Wubbo Ockels' Electric Superbus Undergoes Winter Testing: Video

Wubbo Ockels is a man of many talents.

Not only is he the first Dutch citizen to travel into space aboard the now-retired space shuttle, Ockels is also the driving force behind a project that hopes to revolutionize public transportation.

Ockels’ team is developing an electric-powered “Superbus,” that they hope may someday replace trains as the preferred method of high-speed travel across continental Europe.

The goal is to provide 23 passengers with luxury accommodations, while the nearly-silent Superbus whisks them from point A to point B at a cruising speed of 155 miles per hour.

Developing the battery, controller and motor technology necessary is only part of the challenge, as the Superbus will also required dedicated roadways to attain its projected cruising speed.

In other words, you won’t be boarding one for a trip from Paris to Amsterdam any time soon.

The lack of infrastructure isn’t delaying progress, as the Superbus team continues to work on perfecting the vehicle’s systems. Testing the antilock braking system had proven to be a challenge, as even wet roads and soap-covered steel plates produced unsatisfactory results.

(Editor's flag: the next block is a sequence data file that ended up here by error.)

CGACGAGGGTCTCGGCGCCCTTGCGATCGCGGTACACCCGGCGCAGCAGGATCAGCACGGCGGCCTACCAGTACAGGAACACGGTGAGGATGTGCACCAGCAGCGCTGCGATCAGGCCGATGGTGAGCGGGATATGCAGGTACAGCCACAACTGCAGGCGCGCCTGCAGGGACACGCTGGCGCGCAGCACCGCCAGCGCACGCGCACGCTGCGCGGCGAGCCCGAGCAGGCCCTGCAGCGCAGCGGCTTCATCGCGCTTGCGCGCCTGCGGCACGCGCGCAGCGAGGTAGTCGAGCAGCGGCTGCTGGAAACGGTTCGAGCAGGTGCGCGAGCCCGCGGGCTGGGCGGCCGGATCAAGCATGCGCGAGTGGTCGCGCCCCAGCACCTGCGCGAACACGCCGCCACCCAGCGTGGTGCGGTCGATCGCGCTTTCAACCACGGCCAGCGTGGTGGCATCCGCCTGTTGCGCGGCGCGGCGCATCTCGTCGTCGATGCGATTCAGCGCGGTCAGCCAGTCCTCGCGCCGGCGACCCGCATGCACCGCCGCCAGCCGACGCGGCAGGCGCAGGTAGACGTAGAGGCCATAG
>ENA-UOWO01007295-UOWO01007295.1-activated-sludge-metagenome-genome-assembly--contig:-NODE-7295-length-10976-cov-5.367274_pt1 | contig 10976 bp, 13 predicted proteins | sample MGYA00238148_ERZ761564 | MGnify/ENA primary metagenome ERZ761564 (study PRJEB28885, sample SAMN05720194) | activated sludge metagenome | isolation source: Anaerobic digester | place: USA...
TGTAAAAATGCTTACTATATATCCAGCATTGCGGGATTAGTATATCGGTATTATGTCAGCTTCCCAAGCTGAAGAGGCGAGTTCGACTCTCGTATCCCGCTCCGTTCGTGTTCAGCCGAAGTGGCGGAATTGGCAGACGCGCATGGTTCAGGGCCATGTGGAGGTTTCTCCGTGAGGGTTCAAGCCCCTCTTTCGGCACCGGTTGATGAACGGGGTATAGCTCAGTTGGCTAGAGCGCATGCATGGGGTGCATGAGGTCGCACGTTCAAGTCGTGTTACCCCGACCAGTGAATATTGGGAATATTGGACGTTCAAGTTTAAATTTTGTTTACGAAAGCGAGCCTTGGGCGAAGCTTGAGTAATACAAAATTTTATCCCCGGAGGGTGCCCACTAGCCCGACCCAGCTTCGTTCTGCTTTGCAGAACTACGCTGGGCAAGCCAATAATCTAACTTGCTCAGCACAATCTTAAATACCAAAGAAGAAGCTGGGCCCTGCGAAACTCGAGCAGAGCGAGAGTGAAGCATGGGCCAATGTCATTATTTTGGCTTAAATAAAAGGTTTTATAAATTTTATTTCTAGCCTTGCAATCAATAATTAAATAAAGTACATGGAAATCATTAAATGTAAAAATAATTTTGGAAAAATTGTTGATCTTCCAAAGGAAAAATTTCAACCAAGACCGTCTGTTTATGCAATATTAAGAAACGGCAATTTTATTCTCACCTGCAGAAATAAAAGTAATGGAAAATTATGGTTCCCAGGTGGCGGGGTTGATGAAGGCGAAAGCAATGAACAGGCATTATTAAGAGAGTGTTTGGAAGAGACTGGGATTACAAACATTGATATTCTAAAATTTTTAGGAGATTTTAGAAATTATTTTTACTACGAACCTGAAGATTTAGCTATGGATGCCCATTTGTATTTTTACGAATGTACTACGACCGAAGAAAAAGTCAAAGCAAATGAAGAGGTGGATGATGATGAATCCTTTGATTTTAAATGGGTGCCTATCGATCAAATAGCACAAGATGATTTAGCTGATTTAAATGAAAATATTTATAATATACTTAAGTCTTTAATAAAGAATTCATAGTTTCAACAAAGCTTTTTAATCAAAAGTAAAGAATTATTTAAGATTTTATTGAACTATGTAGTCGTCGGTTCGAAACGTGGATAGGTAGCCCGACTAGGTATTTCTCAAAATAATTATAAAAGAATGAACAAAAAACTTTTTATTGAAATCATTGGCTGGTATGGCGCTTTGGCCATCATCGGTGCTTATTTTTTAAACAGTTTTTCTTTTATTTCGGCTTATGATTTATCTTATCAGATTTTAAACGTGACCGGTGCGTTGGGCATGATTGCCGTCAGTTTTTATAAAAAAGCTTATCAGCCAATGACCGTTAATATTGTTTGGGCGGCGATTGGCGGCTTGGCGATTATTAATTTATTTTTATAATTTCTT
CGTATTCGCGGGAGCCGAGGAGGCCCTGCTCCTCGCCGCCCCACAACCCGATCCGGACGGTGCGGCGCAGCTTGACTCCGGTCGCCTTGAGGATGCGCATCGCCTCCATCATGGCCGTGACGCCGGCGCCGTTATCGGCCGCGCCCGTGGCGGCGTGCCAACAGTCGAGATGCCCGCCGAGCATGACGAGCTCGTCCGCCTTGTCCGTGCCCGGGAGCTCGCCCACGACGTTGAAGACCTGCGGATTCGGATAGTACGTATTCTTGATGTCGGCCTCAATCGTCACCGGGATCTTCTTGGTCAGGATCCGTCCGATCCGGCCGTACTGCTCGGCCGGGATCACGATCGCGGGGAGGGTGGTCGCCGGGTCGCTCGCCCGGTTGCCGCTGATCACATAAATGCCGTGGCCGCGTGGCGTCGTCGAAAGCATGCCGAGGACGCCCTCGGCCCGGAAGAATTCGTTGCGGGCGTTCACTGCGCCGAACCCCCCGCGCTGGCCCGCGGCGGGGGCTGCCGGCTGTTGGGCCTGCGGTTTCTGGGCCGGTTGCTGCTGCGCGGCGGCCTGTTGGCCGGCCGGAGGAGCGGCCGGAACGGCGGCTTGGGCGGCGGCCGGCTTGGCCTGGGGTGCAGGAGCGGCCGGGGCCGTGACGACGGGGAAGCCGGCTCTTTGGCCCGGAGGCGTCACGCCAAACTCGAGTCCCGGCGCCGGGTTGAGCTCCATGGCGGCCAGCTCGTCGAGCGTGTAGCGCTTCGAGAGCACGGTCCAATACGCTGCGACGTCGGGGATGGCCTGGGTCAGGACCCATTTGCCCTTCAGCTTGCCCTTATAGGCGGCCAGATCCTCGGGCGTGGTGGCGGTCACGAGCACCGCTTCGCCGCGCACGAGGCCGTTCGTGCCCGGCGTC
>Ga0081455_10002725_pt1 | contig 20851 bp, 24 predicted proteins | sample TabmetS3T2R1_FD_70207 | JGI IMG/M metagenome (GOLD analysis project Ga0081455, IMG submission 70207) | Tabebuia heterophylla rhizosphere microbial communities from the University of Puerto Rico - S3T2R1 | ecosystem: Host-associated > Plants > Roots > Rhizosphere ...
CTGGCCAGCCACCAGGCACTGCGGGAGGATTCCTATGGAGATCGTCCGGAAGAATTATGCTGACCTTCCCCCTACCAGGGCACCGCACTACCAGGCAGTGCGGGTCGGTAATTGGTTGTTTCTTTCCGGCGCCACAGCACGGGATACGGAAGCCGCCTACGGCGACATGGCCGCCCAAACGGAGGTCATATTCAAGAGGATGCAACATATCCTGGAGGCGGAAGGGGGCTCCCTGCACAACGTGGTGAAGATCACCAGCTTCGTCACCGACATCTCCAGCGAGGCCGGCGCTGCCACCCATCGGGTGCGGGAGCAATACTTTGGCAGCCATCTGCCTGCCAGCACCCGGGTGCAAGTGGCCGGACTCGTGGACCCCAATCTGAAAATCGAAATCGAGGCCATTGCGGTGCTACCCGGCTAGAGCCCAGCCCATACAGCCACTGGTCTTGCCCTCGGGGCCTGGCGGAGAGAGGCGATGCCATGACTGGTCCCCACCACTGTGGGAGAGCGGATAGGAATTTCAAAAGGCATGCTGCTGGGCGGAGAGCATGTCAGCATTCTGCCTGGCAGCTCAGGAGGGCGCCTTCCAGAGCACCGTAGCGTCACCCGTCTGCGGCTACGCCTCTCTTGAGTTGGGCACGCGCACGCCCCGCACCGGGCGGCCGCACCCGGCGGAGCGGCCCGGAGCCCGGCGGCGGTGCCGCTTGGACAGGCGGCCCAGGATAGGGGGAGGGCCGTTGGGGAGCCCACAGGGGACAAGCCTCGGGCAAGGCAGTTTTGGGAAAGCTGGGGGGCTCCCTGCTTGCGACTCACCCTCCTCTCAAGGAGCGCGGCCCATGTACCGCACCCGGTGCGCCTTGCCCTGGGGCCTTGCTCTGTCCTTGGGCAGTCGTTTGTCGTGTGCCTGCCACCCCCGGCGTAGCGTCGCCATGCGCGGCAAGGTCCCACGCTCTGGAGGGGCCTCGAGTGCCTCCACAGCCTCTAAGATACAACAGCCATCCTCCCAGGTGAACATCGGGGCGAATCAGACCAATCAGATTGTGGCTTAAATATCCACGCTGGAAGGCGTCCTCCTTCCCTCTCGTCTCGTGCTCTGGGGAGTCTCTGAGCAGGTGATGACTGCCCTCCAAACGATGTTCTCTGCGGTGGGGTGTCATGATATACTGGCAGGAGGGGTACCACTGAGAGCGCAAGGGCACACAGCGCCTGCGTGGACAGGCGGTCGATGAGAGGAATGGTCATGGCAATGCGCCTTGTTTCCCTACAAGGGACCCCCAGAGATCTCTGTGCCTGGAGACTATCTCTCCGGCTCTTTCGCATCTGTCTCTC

A recent (and rare) snowstorm in the Netherlands gave the team an ideal opportunity to test the ABS system as well as the Superbus’ low-traction handling.

The video above, found on Autoweek, shows the surprisingly agile Superbus testing on a snow-packed airport runway.

If this is what the future of public transportation looks like, we can’t wait.


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Comments (3)
  1. Although it is very impressive, I just can't see it competing with high speed trains. Trains can carry cargo as well and steel wheels on tracks are much more efficient and resistant to sliding in snow than tires on roads. Train tracks already exist. It is the dedicated roadway that is the killer in this project. A variation designed for standard roads may be a winner.

  2. @Roy, there's also the issue of operator error to consider. What kind of driver training would one have to amass to safely drive a bus, loaded with 23 passengers, at 160 mph? Even on ideal roads, the potential risk may outweigh the potential rewards.

  3. It doesn't really need to be on a dedicated road it could be briven on a normal highway it just wouldn't be able to do high speed runs.

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